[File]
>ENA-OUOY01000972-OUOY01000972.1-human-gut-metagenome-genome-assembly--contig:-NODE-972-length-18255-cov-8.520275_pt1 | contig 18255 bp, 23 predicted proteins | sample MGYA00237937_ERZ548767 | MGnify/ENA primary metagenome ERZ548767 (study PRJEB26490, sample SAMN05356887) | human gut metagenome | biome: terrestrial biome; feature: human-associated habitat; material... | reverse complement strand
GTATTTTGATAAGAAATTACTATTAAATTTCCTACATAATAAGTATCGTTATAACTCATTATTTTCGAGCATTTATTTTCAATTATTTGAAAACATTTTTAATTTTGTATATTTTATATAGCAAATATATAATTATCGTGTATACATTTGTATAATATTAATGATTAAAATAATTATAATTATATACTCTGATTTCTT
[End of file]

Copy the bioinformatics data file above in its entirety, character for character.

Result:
>ENA-OUOY01000972-OUOY01000972.1-human-gut-metagenome-genome-assembly--contig:-NODE-972-length-18255-cov-8.520275_pt1 | contig 18255 bp, 23 predicted proteins | sample MGYA00237937_ERZ548767 | MGnify/ENA primary metagenome ERZ548767 (study PRJEB26490, sample SAMN05356887) | human gut metagenome | biome: terrestrial biome; feature: human-associated habitat; material... | reverse complement strand
GTATTTTGATAAGAAATTACTATTAAATTTCCTACATAATAAGTATCGTTATAACTCATTATTTTCGAGCATTTATTTTCAATTATTTGAAAACATTTTTAATTTTGTATATTTTATATAGCAAATATATAATTATCGTGTATACATTTGTATAATATTAATGATTAAAATAATTATAATTATATACTCTGATTTCTT